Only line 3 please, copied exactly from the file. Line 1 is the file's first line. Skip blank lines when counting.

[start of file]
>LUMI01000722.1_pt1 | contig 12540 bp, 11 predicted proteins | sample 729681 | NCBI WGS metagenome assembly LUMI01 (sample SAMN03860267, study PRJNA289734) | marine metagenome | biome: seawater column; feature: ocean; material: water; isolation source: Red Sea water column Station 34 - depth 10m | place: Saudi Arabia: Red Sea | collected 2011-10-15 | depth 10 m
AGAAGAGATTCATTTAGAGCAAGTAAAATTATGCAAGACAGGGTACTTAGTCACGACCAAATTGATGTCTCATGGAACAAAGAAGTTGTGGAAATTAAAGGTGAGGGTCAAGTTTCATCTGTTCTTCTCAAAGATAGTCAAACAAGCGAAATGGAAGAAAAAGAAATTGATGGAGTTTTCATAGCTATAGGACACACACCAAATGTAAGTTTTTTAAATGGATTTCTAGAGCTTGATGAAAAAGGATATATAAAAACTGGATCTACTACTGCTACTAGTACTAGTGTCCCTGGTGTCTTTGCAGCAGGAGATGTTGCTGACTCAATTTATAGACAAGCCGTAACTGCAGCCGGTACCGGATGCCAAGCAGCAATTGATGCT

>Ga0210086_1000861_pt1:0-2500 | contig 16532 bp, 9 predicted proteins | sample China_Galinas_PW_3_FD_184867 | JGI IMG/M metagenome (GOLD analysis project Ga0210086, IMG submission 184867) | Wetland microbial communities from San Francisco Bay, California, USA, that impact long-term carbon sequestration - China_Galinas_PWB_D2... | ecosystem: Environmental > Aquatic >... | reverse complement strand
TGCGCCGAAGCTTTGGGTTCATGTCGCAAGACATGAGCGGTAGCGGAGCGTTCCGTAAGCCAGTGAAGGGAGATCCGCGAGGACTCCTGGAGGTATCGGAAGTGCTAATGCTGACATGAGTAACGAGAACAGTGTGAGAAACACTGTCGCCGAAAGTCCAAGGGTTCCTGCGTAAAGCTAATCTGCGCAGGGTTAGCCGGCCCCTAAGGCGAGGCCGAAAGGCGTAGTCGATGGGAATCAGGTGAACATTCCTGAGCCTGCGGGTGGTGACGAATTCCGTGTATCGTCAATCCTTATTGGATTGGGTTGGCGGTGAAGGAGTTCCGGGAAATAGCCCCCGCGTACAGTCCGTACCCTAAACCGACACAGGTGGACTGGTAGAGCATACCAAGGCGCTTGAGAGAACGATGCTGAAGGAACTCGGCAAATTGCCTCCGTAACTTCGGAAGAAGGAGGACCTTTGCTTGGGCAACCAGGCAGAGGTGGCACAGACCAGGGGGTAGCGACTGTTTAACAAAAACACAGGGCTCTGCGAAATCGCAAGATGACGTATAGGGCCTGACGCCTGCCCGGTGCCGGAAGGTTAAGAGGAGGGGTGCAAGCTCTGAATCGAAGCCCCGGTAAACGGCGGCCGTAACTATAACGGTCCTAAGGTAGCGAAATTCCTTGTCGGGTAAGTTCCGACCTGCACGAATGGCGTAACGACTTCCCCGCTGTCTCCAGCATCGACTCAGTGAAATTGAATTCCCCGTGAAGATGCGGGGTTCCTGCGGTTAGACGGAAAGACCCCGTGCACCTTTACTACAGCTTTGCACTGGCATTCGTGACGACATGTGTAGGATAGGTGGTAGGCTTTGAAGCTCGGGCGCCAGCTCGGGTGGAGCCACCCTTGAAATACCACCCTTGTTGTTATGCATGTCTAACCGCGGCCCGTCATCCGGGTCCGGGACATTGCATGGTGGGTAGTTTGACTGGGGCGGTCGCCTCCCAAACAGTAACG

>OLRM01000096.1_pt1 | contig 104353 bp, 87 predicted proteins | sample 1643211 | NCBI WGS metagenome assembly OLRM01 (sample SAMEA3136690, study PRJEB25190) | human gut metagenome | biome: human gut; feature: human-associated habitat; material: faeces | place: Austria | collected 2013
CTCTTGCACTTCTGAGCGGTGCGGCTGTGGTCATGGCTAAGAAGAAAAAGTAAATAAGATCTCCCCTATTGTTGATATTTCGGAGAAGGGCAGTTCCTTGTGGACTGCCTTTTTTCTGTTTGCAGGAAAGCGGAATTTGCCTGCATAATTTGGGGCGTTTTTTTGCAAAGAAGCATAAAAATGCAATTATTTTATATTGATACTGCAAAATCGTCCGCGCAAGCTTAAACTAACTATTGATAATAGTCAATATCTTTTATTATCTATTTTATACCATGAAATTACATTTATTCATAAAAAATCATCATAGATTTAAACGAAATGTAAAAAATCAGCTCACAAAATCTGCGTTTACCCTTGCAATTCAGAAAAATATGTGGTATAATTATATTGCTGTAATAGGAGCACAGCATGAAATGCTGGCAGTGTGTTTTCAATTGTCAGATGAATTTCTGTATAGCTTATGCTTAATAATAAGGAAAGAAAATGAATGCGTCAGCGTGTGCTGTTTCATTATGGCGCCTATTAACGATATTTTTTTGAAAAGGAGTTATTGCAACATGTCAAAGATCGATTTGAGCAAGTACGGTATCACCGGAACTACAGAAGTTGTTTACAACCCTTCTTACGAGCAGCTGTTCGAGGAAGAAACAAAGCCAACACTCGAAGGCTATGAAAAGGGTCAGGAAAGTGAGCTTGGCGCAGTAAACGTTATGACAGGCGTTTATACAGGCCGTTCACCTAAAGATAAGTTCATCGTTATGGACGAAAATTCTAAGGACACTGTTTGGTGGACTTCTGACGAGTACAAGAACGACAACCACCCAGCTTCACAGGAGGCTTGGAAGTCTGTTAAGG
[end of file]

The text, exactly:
>Ga0210086_1000861_pt1:0-2500 | contig 16532 bp, 9 predicted proteins | sample China_Galinas_PW_3_FD_184867 | JGI IMG/M metagenome (GOLD analysis project Ga0210086, IMG submission 184867) | Wetland microbial communities from San Francisco Bay, California, USA, that impact long-term carbon sequestration - China_Galinas_PWB_D2... | ecosystem: Environmental > Aquatic >... | reverse complement strand